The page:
4. Holidays (Christmas, Hannakah (spelt it wrong), and Ramadan). But this is not always the case here and is less important than the above three.

So, for these reasons, my guess *IF* US decides to invade/attack Iraq is late Dec/Jan 03 and into a Spring offensive but not before November.

Lastly, the New Yorker two months ago did an excellent report of Iraq and their use of biological and chemical weapons use on animals and Kurds in norther Iraq. They were experimenting with the weapons to see how effective their chemical program is and how weather/wind patterns killed many. So, there are many reasons including defying the UN Inspections. It is not a simple humanitarian nor a simple Oil issue but a complex fabric which is only more complicated now due to current events in the Middle East, Sept 11th, and others.

Best
post #12 of 13
[quote]Originally posted by chweave1:
<strong> I just feel that europe is too selfish and cowardly (Britain excluded) to help us with a war against Iraq(In a propoganda way, we do not need their military support).

[ 07-31-2002: Message edited by: chweave1 ]</strong><hr></blockquote>


chweave1,
See current prospect magazine on American Power. It highlights differences in Europe and America.

<a href="http://www.prospect-magazine.co.uk/" target="_blank">http://www.prospect-magazine.co.uk/</a>

The power divide
Â*
August 2002
Â*
It is time to pretending that Americans and Europeans share a common view of the world

Robert Kagan
Â*
It is time to stop pretending that Europeans and Americans share a common view of the world, or even that they occupy the same world. On the all-important question of power-the efficacy of power, the morality of power, the desirability of power-American and European perspectives are diverging. Europe is turning away from power or, rather, it is moving beyond power into a self-contained world of laws and rules and transnational negotiation and cooperation. It is entering a post-historical paradise of peace and prosperity, the realisation of Kant's "perpetual peace." The US, meanwhile, remains mired in history, exercising power in the Hobbesian world where international laws and rules are unreliable and where true security and the defence and promotion of a liberal order still depend on the possession and use of military might. That is why on major strategic questions today, Americans and Europeans understand one another less and less. And this state of affairs is not transitory-the product of one US election or one catastrophic event. The reasons for the transatlantic divide are deep and likely to endure. When it comes to setting national priorities, determining threats and fashioning and implementing foreign and defence policies, the US and Europe have parted ways.

America, say many European intellectuals, is dominated by a "culture of death," the product of a violent society where everyone has a gun and the death penalty reigns. But even those Europeans who do not make this crude link agree there are deep differences in the way the US and Europe conduct foreign policy.

The US, they argue, resorts to force more quickly and is less patient with diplomacy. Americans generally see the world divided between good and evil. When confronting adversaries, Americans favour policies of coercion rather than persuasion, emphasising punitive sanctions over inducements to better behaviour, the stick over the carrot. Americans tend to seek finality in international affairs. They want problems solved, threats eliminated. And, of course, Americans increasingly tend toward unilateralism in international affairs. They are less inclined to act through international institutions such as the UN, less inclined to work with other nations to pursue common goals, more sceptical about international law and more willing to operate outside its strictures.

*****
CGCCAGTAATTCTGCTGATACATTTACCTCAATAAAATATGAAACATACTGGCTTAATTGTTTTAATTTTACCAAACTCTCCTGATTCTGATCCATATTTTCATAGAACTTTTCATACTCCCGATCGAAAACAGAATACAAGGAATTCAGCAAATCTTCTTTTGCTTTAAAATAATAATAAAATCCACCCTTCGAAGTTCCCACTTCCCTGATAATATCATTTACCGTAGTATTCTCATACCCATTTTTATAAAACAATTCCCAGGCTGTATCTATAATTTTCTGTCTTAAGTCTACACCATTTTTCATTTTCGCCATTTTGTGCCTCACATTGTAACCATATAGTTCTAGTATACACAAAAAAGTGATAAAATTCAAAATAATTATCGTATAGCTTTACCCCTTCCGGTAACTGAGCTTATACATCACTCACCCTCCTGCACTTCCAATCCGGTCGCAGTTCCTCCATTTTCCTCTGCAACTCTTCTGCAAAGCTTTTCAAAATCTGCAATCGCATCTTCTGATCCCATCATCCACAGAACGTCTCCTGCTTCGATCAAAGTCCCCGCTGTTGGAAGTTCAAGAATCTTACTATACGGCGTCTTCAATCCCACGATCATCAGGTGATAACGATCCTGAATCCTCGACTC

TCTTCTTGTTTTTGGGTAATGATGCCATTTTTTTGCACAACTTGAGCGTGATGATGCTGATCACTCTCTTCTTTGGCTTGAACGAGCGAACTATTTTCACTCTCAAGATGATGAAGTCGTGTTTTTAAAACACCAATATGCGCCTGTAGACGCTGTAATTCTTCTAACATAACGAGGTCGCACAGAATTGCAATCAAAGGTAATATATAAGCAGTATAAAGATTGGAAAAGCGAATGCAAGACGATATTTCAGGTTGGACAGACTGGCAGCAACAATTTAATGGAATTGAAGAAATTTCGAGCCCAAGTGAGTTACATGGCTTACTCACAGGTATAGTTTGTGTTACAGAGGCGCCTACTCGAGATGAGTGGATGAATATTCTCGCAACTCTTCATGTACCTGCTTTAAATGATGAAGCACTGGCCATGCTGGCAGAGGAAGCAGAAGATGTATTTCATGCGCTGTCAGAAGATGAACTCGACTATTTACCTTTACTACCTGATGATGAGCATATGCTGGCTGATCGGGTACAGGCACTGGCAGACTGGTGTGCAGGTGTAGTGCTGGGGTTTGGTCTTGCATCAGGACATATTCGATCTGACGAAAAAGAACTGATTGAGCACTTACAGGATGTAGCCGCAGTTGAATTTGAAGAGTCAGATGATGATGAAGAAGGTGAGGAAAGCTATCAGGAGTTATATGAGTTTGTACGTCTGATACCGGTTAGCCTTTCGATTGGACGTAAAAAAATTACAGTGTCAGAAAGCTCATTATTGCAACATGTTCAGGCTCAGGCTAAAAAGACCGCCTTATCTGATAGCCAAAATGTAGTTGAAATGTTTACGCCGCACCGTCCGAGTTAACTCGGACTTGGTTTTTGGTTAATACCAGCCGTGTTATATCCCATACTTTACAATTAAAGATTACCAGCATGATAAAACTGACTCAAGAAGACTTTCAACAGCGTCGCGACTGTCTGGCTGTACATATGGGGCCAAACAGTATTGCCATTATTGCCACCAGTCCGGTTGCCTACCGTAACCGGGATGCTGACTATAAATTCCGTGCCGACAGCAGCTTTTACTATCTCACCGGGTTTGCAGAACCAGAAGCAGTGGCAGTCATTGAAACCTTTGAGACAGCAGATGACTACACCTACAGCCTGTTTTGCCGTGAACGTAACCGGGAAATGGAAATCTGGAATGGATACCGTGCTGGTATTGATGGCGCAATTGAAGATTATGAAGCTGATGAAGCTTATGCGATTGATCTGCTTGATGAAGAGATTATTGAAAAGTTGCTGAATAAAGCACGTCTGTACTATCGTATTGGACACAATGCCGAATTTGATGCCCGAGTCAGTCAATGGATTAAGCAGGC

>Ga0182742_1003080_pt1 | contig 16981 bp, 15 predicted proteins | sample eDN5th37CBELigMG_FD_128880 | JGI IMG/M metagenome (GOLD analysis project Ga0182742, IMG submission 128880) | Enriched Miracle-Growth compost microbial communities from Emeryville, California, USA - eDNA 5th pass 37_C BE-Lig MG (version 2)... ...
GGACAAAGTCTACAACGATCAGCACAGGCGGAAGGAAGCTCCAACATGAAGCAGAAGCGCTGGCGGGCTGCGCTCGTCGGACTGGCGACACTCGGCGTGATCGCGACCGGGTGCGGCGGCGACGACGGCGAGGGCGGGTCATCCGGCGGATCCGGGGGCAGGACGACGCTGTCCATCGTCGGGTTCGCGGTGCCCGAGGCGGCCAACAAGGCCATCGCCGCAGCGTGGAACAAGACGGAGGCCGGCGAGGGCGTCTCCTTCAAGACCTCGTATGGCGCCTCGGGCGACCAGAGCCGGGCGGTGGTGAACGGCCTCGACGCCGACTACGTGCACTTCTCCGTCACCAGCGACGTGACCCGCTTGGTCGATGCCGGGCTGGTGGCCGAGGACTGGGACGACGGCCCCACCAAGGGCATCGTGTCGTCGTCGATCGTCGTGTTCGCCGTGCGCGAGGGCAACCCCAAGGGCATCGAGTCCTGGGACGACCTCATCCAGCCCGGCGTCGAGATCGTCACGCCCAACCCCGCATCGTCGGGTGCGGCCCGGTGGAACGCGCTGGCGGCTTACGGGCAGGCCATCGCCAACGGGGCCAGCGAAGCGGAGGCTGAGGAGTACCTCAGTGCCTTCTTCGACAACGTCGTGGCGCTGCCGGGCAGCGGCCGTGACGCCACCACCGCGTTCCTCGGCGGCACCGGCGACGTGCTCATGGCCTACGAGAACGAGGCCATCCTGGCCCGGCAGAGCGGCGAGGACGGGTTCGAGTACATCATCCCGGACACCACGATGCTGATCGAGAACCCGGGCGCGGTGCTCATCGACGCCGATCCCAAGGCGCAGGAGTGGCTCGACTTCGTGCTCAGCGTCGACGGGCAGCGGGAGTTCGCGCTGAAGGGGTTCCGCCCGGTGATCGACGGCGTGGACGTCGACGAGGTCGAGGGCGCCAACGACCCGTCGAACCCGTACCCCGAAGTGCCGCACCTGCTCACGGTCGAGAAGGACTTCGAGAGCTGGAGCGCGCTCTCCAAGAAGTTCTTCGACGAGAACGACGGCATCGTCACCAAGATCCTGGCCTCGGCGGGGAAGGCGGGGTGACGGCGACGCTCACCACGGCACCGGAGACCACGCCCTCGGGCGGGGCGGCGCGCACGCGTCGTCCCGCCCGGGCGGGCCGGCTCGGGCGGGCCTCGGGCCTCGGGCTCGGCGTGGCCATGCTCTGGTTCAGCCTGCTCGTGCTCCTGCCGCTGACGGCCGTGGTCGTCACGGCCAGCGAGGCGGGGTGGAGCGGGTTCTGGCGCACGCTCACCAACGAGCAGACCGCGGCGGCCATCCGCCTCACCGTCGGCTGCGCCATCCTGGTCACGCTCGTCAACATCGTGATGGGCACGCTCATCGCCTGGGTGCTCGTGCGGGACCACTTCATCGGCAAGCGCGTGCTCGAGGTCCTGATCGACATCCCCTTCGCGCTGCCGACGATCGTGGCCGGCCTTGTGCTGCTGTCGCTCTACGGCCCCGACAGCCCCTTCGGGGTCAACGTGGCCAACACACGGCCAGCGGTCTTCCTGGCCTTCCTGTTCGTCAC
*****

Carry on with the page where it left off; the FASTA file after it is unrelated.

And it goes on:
Europeans insist they approach problems with greater nuance and sophistication. They are more tolerant of failure, more patient. They prefer persuasion to coercion. They are quicker to appeal to international law and international opinion to adjudicate disputes. They try to use commercial and economic ties to bind nations together. They often emphasise process over result, believing that ultimately process can become substance.


........it continues on the above link (don't want to clutter this board with a long article)
post #13 of 13
Thread Starter 
[quote]Originally posted by serrano:
<strong>

Jesus Christ. Reliable sources?! Open your god damn eyes, our sec of state has been spouting off for months like we never funded the bastard Saddam and didn't let him retain power while simultaneously strangling internal rebellions. The writing has been on the wall for a helluva long time.</strong><hr></blockquote>

I already mentioned that I think the ANALyst was wacked. But believing our Sec of State is also like hearing the word of Christ...I "heard" it but I don't believe it.

Did anyone read the speech I linked above? Doesn't seem so. It is another angle on this issue and and I for one have some belief in what he says. This is the man who headed the UN Inspections teams in Iraq...he points on all issues and reasons in this speech.

We'll see...this government is wacked. They have so many problems being foisted on them that they are losing sight of the real issues. But that's what happens all the time...